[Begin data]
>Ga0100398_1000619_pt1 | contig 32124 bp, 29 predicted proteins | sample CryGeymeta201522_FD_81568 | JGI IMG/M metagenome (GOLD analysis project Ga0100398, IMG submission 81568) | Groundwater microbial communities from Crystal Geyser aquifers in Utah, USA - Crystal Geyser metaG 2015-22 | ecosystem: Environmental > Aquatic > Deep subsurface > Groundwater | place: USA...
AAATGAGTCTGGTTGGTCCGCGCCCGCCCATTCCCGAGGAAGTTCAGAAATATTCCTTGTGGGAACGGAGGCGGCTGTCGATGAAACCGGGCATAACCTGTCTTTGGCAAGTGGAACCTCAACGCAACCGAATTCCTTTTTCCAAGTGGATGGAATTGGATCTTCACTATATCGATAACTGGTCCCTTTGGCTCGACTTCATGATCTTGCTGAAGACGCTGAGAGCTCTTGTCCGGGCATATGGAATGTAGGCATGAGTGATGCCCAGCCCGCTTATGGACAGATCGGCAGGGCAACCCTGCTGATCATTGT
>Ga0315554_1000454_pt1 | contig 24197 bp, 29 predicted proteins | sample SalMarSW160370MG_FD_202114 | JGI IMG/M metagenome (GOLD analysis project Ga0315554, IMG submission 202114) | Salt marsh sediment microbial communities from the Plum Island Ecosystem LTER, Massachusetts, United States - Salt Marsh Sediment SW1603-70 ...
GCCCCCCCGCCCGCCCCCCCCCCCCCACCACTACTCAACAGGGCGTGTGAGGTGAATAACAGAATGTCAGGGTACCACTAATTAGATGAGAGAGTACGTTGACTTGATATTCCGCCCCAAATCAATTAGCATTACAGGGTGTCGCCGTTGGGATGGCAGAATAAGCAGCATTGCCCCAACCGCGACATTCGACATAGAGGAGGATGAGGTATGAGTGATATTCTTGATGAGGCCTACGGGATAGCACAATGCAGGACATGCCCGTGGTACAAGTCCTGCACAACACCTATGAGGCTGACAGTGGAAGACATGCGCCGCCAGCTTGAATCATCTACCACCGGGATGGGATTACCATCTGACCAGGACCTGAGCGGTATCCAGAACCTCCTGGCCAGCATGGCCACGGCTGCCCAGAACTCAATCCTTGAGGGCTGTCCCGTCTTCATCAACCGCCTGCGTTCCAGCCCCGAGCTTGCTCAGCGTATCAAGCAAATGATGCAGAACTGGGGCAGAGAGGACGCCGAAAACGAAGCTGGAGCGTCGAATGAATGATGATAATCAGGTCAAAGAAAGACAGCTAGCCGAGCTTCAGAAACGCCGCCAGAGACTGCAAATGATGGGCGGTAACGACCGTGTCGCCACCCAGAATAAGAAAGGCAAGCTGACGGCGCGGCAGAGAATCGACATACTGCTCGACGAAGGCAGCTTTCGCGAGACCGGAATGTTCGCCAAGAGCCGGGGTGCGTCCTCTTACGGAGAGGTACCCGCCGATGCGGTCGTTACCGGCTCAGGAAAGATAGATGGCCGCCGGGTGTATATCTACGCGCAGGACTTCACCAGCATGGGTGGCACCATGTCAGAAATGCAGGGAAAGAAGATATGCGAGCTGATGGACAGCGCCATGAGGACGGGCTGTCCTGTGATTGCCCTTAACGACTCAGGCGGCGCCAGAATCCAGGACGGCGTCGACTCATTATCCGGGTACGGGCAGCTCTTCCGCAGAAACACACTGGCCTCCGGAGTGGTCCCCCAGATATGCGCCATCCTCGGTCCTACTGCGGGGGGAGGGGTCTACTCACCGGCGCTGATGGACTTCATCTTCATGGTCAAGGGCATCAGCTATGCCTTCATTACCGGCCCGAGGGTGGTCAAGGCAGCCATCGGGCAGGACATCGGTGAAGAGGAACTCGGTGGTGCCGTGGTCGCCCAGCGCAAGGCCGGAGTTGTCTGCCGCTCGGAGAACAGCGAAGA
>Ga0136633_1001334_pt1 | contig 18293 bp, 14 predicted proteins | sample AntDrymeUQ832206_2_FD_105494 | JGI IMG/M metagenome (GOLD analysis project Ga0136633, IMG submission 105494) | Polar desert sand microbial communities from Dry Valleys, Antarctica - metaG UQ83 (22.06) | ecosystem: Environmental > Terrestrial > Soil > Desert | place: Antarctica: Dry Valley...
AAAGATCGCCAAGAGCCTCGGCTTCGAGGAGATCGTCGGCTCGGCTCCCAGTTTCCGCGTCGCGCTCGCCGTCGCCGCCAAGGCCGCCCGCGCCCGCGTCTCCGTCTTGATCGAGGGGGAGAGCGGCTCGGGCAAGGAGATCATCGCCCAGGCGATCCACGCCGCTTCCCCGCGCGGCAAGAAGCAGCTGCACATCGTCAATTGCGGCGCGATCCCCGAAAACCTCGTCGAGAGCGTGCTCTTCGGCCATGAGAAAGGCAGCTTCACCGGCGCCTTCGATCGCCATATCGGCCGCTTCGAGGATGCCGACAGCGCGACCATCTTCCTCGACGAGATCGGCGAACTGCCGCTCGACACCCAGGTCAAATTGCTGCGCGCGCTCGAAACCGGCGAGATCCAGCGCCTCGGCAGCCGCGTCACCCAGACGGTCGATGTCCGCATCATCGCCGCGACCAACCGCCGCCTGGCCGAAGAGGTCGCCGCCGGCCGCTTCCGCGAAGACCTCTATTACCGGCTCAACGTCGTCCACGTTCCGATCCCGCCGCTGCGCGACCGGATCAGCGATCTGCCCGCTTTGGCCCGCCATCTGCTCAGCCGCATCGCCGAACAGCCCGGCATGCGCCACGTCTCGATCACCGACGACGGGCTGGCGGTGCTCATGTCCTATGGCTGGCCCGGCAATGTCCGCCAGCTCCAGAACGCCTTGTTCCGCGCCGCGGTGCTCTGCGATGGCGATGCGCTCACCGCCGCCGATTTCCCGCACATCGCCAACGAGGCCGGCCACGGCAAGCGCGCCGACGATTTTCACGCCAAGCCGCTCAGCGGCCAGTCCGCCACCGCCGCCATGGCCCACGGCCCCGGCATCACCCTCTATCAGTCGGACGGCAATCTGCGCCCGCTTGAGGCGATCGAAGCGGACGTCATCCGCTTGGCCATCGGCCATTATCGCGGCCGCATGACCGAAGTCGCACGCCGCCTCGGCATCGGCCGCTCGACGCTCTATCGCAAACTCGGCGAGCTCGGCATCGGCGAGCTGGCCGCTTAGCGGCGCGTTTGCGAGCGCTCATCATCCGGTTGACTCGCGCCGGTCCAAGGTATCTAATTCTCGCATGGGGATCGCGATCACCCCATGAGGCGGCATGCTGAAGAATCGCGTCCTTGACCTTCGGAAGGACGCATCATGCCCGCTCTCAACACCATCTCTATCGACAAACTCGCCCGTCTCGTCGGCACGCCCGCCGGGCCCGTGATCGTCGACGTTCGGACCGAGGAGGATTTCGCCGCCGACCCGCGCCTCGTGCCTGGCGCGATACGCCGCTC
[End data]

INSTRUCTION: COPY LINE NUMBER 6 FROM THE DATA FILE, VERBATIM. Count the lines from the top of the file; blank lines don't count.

AAAGATCGCCAAGAGCCTCGGCTTCGAGGAGATCGTCGGCTCGGCTCCCAGTTTCCGCGTCGCGCTCGCCGTCGCCGCCAAGGCCGCCCGCGCCCGCGTCTCCGTCTTGATCGAGGGGGAGAGCGGCTCGGGCAAGGAGATCATCGCCCAGGCGATCCACGCCGCTTCCCCGCGCGGCAAGAAGCAGCTGCACATCGTCAATTGCGGCGCGATCCCCGAAAACCTCGTCGAGAGCGTGCTCTTCGGCCATGAGAAAGGCAGCTTCACCGGCGCCTTCGATCGCCATATCGGCCGCTTCGAGGATGCCGACAGCGCGACCATCTTCCTCGACGAGATCGGCGAACTGCCGCTCGACACCCAGGTCAAATTGCTGCGCGCGCTCGAAACCGGCGAGATCCAGCGCCTCGGCAGCCGCGTCACCCAGACGGTCGATGTCCGCATCATCGCCGCGACCAACCGCCGCCTGGCCGAAGAGGTCGCCGCCGGCCGCTTCCGCGAAGACCTCTATTACCGGCTCAACGTCGTCCACGTTCCGATCCCGCCGCTGCGCGACCGGATCAGCGATCTGCCCGCTTTGGCCCGCCATCTGCTCAGCCGCATCGCCGAACAGCCCGGCATGCGCCACGTCTCGATCACCGACGACGGGCTGGCGGTGCTCATGTCCTATGGCTGGCCCGGCAATGTCCGCCAGCTCCAGAACGCCTTGTTCCGCGCCGCGGTGCTCTGCGATGGCGATGCGCTCACCGCCGCCGATTTCCCGCACATCGCCAACGAGGCCGGCCACGGCAAGCGCGCCGACGATTTTCACGCCAAGCCGCTCAGCGGCCAGTCCGCCACCGCCGCCATGGCCCACGGCCCCGGCATCACCCTCTATCAGTCGGACGGCAATCTGCGCCCGCTTGAGGCGATCGAAGCGGACGTCATCCGCTTGGCCATCGGCCATTATCGCGGCCGCATGACCGAAGTCGCACGCCGCCTCGGCATCGGCCGCTCGACGCTCTATCGCAAACTCGGCGAGCTCGGCATCGGCGAGCTGGCCGCTTAGCGGCGCGTTTGCGAGCGCTCATCATCCGGTTGACTCGCGCCGGTCCAAGGTATCTAATTCTCGCATGGGGATCGCGATCACCCCATGAGGCGGCATGCTGAAGAATCGCGTCCTTGACCTTCGGAAGGACGCATCATGCCCGCTCTCAACACCATCTCTATCGACAAACTCGCCCGTCTCGTCGGCACGCCCGCCGGGCCCGTGATCGTCGACGTTCGGACCGAGGAGGATTTCGCCGCCGACCCGCGCCTCGTGCCTGGCGCGATACGCCGCTC